The Manukau Harbour is the second largest in Aotearoa. Loved and enjoyed by many, Te Manukanuka o Houturoa has always been a source for food gathering and has long provided the means for navigating the expansive coastline.

Photographs from the Auckland Libraries heritage collections form the basis of this exhibition which is on now at Te Uru Waitakere Contemporary Gallery in Titirangi, Auckland.

Ref: John Thomas Diamond, The shoreline on the Cornwallis Peninsula with John Diamond rod fishing, 1957. West Auckland Research Centre, Auckland Libraries, JTD-08E-00513-2
This exhibition will travel around the edges of the Manukau Harbour as if spread by Te Hau a Uru, the wind that blows from the west, from Titirangi to Waiuku.

7-28 September: Te Uru Waitakere Contemporary Gallery, Titirangi.
30 September-14 October: Nathan Homestead, Manurewa.
17 October-4 November: Waiuku Library, Waiuku.

Ref: James Richardson, Stereograph of the Nihotupu Creek, 14 April 1923.
West Auckland Research Centre, Auckland Libraries, TAB-P-0243
The images serve to illustrate the rich bounty of the harbour in former times and present recorded journeys made across the breadth and length of this waterway.


Monday, 4 September 2017

The Going West archive - Out of the box


In looking back over 22 years at the creation of the Going West Books & Writers Festival archive, it would be great to be able to say that it was a well-planned exercise, deliberately designed to create a record of the best, and sometimes eccentric, voices of our writers and thinkers. This is unfortunately not the case. The very existence of the archive was more, in the first year, a matter of serendipity and happenstance.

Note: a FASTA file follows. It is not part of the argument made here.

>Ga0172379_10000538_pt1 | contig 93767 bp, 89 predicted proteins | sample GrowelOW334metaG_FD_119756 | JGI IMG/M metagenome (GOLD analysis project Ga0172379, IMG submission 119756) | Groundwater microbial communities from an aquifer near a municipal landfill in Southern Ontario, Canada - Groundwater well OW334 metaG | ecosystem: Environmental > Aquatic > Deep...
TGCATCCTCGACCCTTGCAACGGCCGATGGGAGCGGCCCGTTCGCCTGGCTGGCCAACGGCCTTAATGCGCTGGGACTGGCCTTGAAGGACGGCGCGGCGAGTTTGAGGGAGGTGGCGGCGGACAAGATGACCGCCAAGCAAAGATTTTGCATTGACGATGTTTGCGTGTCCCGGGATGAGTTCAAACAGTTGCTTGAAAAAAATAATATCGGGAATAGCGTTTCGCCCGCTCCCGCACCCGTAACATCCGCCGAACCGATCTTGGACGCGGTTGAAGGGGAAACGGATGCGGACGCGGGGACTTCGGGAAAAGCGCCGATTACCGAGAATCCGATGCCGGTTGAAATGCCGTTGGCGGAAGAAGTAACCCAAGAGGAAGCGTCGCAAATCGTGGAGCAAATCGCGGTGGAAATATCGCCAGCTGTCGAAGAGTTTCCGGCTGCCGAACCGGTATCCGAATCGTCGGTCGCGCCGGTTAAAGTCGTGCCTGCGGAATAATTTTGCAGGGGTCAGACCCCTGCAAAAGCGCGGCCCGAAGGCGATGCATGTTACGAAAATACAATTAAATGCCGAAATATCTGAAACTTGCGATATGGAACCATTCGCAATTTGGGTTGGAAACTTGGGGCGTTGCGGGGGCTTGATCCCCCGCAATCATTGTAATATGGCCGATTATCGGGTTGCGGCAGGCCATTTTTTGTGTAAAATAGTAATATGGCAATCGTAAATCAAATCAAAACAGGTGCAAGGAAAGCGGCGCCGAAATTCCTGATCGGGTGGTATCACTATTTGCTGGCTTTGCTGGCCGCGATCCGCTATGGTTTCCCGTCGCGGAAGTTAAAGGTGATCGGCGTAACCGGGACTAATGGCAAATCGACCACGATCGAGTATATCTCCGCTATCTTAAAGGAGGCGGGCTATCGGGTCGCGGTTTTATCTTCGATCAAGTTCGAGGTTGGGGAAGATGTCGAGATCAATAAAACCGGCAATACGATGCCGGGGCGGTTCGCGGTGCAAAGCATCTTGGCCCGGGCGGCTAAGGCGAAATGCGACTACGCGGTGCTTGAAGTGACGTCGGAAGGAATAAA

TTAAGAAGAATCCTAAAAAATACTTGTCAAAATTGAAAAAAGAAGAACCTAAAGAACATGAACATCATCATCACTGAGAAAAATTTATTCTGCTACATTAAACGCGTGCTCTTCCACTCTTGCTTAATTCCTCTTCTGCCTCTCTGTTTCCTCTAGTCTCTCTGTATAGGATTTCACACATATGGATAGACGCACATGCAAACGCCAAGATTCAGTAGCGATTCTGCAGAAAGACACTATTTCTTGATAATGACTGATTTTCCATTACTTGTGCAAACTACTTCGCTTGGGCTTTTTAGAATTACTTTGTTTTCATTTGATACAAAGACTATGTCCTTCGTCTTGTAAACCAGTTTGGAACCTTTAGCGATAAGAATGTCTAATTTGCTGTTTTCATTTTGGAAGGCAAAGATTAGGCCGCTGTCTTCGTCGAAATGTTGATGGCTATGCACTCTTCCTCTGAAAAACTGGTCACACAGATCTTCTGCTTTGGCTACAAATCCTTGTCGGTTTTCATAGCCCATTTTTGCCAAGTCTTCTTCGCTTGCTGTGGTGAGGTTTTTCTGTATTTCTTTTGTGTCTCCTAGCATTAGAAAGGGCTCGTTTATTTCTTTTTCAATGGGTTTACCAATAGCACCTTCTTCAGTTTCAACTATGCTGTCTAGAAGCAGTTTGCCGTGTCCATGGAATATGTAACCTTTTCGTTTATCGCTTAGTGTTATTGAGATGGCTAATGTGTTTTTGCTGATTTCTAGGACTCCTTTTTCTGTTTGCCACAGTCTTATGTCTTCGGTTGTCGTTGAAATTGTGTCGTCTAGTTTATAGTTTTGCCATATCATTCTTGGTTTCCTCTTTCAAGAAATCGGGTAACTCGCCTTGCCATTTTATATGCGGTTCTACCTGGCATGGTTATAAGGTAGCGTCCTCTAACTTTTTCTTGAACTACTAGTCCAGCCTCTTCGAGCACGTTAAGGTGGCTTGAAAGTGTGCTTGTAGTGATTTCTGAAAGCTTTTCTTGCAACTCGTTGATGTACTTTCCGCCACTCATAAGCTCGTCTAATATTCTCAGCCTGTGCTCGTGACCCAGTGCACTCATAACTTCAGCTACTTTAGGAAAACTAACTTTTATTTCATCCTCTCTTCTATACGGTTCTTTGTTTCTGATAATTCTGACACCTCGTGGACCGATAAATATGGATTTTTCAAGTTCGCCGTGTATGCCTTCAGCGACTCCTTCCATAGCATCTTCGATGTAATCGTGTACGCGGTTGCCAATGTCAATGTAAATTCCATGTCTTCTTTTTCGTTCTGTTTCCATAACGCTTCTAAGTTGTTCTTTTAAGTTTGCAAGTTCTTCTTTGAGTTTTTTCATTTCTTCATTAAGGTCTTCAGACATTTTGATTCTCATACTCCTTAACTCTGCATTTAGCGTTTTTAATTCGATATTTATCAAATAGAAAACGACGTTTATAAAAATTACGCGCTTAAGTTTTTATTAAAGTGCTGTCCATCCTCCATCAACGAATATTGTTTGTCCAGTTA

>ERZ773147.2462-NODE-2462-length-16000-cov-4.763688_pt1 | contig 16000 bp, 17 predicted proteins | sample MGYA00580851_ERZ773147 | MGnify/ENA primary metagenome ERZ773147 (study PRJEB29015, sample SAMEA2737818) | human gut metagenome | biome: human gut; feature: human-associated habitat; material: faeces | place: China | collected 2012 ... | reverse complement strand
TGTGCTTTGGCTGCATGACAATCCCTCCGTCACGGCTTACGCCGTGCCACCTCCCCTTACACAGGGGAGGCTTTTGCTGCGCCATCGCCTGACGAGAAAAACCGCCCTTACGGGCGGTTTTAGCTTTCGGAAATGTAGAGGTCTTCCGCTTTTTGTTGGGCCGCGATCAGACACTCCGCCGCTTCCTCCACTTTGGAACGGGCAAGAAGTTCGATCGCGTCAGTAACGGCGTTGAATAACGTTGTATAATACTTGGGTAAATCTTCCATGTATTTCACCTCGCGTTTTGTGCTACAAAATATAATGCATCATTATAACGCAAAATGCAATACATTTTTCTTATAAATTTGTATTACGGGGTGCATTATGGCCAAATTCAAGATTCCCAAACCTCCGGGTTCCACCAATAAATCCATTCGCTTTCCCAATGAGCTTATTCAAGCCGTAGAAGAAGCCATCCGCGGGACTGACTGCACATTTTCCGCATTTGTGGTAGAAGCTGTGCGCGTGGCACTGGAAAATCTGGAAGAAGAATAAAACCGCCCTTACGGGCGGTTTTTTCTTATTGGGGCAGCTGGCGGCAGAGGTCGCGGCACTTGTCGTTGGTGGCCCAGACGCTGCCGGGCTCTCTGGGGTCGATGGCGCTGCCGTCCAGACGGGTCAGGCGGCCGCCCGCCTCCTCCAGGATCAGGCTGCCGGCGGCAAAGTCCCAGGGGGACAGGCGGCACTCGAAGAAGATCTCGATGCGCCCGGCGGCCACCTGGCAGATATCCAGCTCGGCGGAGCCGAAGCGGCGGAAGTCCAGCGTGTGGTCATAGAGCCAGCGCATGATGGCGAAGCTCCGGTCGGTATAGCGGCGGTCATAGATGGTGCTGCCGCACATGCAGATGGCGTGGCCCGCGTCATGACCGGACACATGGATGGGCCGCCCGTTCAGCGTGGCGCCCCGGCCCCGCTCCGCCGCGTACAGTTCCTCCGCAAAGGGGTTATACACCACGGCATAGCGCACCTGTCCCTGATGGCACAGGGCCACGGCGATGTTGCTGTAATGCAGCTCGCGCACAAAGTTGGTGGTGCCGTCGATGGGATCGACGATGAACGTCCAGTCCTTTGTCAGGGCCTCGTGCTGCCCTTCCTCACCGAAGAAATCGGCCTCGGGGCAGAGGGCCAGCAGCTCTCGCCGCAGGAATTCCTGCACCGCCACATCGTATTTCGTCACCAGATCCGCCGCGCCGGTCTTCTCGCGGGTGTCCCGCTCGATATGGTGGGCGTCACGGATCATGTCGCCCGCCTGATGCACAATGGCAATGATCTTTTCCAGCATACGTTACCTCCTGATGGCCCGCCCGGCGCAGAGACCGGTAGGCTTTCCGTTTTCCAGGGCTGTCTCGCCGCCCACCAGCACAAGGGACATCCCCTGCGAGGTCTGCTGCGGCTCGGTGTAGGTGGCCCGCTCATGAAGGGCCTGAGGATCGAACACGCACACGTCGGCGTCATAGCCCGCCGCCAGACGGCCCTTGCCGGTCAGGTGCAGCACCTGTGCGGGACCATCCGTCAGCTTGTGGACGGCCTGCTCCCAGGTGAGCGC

The very notion of a New Zealand writers festival out west, referencing Maurice Gee's novel Going West, was the brainchild of book seller and history lover, Murray Gray – with some substantial support from Mayor Bob Harvey. For 10 years it included a steam train adventure replicating the voyage captured by Maurice in his book and starring luminaries of the literary world. Just once we enticed Maurice up to the west and he read from Going West on the Henderson Rail Platform. What a moment that was!
Maurice Gee reads at the Henderson Railway Station 1997. Photographer Gil Hanley, Going West Festival Collection, GOW-003, Auckland Libraries.

The archive also includes audio, so you can listen to a short extract from Maurice’s speech.

But in 1996 when Going West staggered into life with a one-day writers festival in a freezing Corban Estate concrete warehouse and a trip by railcar, called prophetically 'Raising Steam', from Auckland to Helensville, with stop-offs for writers' readings and performance, there was not a skerrick of mental or emotional energy left for any thought of recording the voices for posterity. However, we did need good amplification and fell into the hands of one Dave Hodge who was a professional in sound production, mostly in the world of music concerts. At some point on that hectic first day he said to me in passing, 'Oh, by the way, I'm recording this on broadcast quality tape' – to which I replied, 'OK, that sounds good'.

Sound engineer Dave Hodge (centre) with his sound crew 1996, Going West Festival Collection, GOW-003, Auckland Libraries.